Friday, November 8, 2013

Could a playoff seed ever be determined by a coin flip?

Warning: Pointlessness ahead.

In order to produce my playoff seed projections for the NFL, I had to do some rather tedious coding of the tiebreaker rules. For example, here are the divisional tiebreaker rules when two teams have the same win-loss-tie record:
  1. Head-to-head (best won-lost-tied percentage in games between the clubs).
  2. Best won-lost-tied percentage in games played within the division.
  3. Best won-lost-tied percentage in common games.
  4. Best won-lost-tied percentage in games played within the conference.
  5. Strength of victory.
  6. Strength of schedule.
  7. Best combined ranking among conference teams in points scored and points allowed.
  8. Best combined ranking among all teams in points scored and points allowed.
  9. Best net points in common games.
  10. Best net points in all games.
  11. Best net touchdowns in all games.
  12. Coin toss
Most casual fans are aware of the implications head-to-head, divisional records, and conference records have for playoff seeding. But things get pretty esoteric as you move further down the list. I had to look up what "Strength of Victory" meant (it's the combined winning percentage of the opponents you beat), and frankly had to make a bit of a guess as to what "combined ranking" meant for #7 and #8. At the very bottom of the list is "Coin Toss", which I even went through the trouble of simulating with a random number generator.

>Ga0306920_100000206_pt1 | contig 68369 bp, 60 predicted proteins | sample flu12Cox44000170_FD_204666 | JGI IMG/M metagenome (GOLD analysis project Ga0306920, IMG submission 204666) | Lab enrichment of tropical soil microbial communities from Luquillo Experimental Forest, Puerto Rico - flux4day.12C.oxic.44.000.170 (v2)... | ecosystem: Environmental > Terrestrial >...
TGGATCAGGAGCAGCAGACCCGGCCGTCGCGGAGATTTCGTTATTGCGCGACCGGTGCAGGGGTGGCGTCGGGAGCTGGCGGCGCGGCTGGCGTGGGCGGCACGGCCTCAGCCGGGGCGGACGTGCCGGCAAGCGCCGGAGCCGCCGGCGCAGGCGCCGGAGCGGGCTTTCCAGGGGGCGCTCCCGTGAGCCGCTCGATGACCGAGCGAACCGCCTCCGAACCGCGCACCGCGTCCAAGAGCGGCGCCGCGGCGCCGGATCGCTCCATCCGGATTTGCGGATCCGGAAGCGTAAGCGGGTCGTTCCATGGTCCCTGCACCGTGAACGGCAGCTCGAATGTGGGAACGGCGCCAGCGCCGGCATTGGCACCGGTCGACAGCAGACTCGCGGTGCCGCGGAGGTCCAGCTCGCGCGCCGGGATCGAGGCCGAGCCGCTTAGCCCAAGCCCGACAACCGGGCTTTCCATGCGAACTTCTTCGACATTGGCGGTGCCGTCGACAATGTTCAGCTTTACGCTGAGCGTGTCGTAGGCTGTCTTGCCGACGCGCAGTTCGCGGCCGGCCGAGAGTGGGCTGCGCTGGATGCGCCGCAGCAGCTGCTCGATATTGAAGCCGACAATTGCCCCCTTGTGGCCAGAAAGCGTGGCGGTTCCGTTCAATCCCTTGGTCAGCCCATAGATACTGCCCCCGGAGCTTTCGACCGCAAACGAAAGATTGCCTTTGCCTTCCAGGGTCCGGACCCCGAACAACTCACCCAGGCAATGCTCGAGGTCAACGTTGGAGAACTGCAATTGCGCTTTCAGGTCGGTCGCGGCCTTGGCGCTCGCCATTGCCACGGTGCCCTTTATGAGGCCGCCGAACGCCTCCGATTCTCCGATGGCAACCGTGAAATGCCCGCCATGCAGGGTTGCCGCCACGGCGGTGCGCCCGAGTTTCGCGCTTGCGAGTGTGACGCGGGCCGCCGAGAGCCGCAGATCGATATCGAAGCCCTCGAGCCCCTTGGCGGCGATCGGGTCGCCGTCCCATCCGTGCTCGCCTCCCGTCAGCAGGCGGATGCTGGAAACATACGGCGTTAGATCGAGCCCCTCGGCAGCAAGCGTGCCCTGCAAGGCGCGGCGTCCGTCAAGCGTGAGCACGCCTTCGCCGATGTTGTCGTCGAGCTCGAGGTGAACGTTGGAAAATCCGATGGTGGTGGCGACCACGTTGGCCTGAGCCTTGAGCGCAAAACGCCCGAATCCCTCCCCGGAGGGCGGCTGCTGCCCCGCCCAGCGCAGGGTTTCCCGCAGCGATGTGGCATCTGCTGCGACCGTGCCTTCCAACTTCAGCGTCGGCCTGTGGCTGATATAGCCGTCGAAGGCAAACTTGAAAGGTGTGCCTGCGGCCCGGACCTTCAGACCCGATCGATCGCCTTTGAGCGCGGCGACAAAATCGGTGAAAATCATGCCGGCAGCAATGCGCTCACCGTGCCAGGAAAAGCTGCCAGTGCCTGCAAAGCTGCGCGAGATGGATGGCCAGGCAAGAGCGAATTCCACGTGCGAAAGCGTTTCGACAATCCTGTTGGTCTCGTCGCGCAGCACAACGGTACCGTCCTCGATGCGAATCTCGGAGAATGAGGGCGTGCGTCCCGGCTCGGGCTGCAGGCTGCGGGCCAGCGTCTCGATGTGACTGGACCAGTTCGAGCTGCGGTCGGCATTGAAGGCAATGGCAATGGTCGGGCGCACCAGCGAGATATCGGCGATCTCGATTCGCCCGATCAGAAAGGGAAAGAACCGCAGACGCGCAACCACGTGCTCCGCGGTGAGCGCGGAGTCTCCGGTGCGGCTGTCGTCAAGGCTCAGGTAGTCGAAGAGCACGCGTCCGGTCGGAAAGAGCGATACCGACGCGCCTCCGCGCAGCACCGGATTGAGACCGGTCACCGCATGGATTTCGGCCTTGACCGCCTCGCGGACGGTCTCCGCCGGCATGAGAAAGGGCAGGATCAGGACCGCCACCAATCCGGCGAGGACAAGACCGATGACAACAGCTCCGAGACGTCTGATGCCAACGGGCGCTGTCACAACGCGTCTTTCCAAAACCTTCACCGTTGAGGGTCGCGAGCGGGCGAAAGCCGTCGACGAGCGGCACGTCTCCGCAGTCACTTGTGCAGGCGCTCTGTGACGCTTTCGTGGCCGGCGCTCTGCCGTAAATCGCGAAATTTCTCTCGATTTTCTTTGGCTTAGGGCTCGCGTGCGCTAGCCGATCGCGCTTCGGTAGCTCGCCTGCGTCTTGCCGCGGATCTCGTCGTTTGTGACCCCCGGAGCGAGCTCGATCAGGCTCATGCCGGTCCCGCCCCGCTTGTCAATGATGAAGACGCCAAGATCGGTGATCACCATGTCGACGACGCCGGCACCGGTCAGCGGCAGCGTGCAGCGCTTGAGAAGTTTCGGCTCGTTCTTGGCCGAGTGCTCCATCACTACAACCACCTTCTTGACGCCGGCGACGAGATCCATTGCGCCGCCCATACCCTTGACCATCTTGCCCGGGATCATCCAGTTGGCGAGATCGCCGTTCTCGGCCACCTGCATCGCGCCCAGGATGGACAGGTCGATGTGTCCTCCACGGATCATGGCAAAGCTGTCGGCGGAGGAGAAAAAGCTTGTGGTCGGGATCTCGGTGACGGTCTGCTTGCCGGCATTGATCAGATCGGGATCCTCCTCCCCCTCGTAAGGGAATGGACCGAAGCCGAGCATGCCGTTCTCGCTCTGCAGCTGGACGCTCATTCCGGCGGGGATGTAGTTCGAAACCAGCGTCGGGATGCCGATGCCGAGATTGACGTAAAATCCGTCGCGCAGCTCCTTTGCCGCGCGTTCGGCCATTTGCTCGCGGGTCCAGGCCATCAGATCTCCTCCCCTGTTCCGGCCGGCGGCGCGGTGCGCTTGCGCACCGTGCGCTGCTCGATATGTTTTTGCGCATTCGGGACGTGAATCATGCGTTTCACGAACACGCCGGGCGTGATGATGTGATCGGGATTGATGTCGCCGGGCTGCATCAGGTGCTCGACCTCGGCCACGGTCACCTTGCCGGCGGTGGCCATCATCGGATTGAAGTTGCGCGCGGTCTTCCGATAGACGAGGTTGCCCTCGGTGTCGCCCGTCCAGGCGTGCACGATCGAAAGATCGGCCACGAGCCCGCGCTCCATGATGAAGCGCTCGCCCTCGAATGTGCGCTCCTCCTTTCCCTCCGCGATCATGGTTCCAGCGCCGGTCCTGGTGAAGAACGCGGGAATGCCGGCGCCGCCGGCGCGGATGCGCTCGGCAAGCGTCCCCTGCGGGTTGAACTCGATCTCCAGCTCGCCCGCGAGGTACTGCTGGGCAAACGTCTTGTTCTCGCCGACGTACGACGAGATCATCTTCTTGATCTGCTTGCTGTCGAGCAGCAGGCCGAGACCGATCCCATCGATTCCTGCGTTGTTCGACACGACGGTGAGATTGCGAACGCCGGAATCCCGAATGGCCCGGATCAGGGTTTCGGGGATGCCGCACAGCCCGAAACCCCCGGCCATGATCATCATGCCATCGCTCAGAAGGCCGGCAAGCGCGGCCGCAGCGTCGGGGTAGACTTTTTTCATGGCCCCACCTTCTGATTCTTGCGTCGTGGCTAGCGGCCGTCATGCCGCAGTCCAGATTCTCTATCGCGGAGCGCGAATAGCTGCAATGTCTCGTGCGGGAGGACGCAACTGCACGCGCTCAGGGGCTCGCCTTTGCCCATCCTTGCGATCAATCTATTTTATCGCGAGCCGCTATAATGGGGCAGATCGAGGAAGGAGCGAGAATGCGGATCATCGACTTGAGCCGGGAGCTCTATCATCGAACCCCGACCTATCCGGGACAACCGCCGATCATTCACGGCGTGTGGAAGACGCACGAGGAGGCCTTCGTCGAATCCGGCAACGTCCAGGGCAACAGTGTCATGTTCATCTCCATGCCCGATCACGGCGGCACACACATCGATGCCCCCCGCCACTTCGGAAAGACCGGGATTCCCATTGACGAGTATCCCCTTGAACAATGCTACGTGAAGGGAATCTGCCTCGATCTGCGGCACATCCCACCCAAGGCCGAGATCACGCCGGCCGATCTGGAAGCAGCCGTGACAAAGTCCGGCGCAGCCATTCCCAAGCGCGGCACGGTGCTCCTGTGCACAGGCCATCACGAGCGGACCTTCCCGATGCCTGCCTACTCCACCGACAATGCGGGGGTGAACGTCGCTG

But could the "Coin Toss" scenario ever come in to play? (doubtful) Would ESPN televise it? (probably) Should they have replaced "Coin Toss" with "Dance Off"? (definitely)

Thanks to my borderline-OCD determination to code each tiebreaker scenario, I can attempt to answer the first question. My playoff projections are based on a 10,000 run Monte Carlo simulation, so it was easy enough to output how frequently each tiebreaker was actually used. The table below summarizes the frequency (per simulated season) of each tiebreaker rule.


tiebreakerfrequency
head to head5.8101
conference record3.1433
common games1.3530
division record1.2119
strength of victory0.7248
strength of schedule0.0375
points rank (conf)0.0030
points rank0.0001
net points in common games0.0000
net points0.0000
net touchdowns0.0000
coin toss0.0000

Not too surprisingly, head to head was the most commonly applied tiebreaker. In 10,000 simulated seasons, the "Combined ranking among all teams in points scored and allowed" tiebreaker was only needed once. And the remaining three (net points in common game, net points, and net touchdowns) were never used, making it highly unlikely that a playoff seed would ever come down to a coin toss; unless, of course, the NFL manages to stick around for the next 100,000 years. Not that I'd put it past them.

7 comments:

  1. Funny, my friend and I were having a beer and looking at the playoff standings and rules, which led us to wonder just how unlikely a playoff decision being decided by a coin toss is?